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Evading Arrest – Why It’s a Bad Idea to Run From Your Problems
October 2, 2013
It’s never a good idea to flee law enforcement when they are trying to perform an arrest or investigation. Not only will this cause police and investigators to engage in a chase, it can also bring additional criminal charges on top of whatever charge initiated the arrest or investigation.
Chasing suspected criminal offenders costs police departments a great deal of effort, time and resources. Additional officers and patrol units will be deployed, search helicopters and police dogs may be used and the risk of injury or death to police officers is greatly increased. For these reasons, evading police is treated as a serious offense with severe consequences.
What is Evading Arrest?
In short, evading arrest is defined as any action that attempts to prevent police officers from placing a suspect into custody or legal detention. This is a fairly straightforward definition but there are specific circumstances that dictate when this charge is applied.
Evading Arrest on Foot: Known in some jurisdictions as “flight”, this is the most common type of arrest evasion. Basically, running away from the police when they try to perform an arrest, stop or detention constitutes evading arrest on foot.
Obstructing Justice: Any action that prevents a police officer from performing his or her duties can be considered an obstruction of justice. This can occur if someone refuses to comply with an officer’s instructions or if someone forcibly resists the officer’s actions.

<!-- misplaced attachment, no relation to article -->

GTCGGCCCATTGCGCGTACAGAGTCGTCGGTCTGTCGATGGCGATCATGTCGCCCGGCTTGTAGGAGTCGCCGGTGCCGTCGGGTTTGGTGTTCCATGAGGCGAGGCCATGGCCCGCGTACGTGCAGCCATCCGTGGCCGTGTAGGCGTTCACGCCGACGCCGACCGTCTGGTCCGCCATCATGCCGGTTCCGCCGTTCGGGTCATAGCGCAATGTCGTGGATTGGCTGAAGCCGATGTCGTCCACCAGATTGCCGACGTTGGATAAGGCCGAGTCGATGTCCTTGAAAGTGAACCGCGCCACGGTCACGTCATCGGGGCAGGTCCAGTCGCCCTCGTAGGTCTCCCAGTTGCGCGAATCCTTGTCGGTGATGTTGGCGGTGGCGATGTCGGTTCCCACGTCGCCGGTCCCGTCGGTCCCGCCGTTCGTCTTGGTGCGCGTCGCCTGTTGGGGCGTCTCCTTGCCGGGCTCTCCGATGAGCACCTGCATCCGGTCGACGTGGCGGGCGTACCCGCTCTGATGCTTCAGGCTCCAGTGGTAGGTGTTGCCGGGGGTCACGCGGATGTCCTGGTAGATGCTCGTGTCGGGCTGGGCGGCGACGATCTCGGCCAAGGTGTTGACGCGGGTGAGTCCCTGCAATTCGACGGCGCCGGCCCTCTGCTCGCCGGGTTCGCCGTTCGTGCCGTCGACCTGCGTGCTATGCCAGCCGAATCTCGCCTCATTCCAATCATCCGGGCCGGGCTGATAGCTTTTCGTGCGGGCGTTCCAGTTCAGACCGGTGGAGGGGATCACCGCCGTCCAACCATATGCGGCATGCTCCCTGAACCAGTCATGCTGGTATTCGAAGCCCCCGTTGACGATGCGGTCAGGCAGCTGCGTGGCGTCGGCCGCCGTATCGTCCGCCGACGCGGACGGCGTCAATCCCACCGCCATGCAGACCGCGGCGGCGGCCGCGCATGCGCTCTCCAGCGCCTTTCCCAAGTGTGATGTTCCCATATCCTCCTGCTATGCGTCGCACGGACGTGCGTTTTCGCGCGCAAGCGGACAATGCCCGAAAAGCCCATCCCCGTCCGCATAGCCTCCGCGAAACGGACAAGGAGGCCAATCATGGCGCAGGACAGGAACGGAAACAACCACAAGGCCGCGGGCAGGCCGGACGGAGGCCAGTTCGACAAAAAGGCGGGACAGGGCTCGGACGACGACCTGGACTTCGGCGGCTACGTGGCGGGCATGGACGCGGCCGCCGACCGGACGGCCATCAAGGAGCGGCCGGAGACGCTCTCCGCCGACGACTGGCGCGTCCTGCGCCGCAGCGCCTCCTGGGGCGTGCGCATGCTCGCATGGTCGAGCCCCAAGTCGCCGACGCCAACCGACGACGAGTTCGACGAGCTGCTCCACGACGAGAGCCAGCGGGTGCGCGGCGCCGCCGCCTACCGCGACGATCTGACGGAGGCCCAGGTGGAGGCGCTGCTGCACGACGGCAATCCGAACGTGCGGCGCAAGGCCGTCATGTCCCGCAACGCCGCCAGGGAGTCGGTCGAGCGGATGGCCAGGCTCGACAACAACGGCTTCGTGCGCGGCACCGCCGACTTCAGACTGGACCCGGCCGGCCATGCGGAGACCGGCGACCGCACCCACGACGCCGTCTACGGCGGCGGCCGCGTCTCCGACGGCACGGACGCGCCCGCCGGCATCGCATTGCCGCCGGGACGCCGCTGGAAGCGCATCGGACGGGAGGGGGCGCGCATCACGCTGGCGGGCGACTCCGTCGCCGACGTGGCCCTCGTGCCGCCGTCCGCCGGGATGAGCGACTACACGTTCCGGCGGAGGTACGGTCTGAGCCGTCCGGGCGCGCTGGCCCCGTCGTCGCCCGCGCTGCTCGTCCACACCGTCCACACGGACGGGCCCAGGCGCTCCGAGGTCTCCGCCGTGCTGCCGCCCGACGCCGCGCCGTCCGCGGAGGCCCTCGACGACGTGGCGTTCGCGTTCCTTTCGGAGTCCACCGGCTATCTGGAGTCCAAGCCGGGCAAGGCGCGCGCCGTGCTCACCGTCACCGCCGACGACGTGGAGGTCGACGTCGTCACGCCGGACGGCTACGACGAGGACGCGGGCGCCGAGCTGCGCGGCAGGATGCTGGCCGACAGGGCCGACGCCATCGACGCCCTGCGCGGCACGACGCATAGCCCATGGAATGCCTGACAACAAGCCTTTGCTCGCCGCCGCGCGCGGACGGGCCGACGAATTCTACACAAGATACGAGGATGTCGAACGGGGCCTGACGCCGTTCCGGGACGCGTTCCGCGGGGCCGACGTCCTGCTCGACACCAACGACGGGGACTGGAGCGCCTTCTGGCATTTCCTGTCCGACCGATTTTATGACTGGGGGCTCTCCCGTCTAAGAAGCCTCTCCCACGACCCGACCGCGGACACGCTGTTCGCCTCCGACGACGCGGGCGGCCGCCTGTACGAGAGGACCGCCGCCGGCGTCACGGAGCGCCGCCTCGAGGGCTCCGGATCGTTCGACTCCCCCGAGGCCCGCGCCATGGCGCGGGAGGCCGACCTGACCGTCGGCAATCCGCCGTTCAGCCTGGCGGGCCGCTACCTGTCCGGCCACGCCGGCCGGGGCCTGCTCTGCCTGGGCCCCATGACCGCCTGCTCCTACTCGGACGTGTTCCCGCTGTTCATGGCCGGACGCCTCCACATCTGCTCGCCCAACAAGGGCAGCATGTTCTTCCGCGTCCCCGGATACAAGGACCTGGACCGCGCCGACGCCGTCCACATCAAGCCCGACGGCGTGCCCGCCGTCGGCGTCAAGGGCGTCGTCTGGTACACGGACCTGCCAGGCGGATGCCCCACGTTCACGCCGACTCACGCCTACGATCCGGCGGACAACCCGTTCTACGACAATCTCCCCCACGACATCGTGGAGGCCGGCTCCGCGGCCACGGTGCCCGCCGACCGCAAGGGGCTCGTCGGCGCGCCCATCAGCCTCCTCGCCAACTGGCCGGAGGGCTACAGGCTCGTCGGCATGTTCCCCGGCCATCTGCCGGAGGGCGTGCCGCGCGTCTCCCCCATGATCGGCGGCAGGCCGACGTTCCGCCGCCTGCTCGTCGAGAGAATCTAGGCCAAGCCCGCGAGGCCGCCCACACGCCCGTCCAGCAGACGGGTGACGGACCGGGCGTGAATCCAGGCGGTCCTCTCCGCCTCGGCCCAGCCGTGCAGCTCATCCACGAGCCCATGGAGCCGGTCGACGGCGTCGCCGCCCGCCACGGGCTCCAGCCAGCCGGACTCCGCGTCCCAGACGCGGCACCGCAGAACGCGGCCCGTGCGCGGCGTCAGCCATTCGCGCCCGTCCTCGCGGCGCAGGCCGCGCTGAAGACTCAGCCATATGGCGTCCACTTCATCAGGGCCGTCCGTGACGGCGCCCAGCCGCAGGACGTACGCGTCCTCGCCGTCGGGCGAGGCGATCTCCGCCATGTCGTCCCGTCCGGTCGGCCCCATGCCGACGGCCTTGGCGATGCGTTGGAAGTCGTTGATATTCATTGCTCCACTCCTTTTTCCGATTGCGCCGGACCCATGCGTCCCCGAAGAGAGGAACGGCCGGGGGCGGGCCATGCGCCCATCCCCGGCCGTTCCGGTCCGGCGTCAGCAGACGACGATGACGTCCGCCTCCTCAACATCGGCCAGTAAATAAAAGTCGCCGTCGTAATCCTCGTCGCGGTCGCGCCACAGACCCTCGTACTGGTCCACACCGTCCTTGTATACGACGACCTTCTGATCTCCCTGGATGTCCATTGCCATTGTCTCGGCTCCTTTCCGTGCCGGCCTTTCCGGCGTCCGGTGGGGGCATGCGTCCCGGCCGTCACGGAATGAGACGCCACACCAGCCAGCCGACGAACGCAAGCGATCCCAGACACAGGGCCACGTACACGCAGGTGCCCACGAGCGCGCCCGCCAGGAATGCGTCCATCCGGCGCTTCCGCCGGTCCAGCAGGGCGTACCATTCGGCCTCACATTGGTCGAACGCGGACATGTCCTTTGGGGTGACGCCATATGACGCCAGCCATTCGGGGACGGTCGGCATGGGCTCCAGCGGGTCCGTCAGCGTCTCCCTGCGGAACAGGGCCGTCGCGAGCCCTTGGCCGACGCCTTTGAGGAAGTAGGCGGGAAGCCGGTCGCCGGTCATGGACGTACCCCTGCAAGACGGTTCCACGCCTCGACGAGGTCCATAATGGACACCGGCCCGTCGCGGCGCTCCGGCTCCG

Resisting Arrest/Resisting Arrest by Force: Most cities and states have their own interpretation of the crime of resisting arrest. The different definitions of this crime are usually based on what actions a particular jurisdiction considers “resisting.” In general, resisting arrest occurs when someone actively tries to prevent an arrest from taking place. Resisting arrest by force occurs when someone actually tries to fight or attack police to prevent an arrest from happening. This is usually considered a felony crime.
Penalties for Evading Arrest
In most cases, evading arrest on foot, obstructing justice or resisting arrest are not considered felony-level offenses. They are usually misdemeanor charges punishable by up to a year in jail and/or a fine.
However, any act of arrest evasion that places police officers or bystanders in any danger or threat of harm can be prosecuted as a felony. Using a weapon or actually injuring a police officer can bring a sentence of years in federal prison.
For a charge of evading arrest to stick, the arrest must have been valid and legal. If the arrest was attempted without a warrant or reasonable suspicion, a defense attorney may be able to have the evading arrest charges dropped in some cases.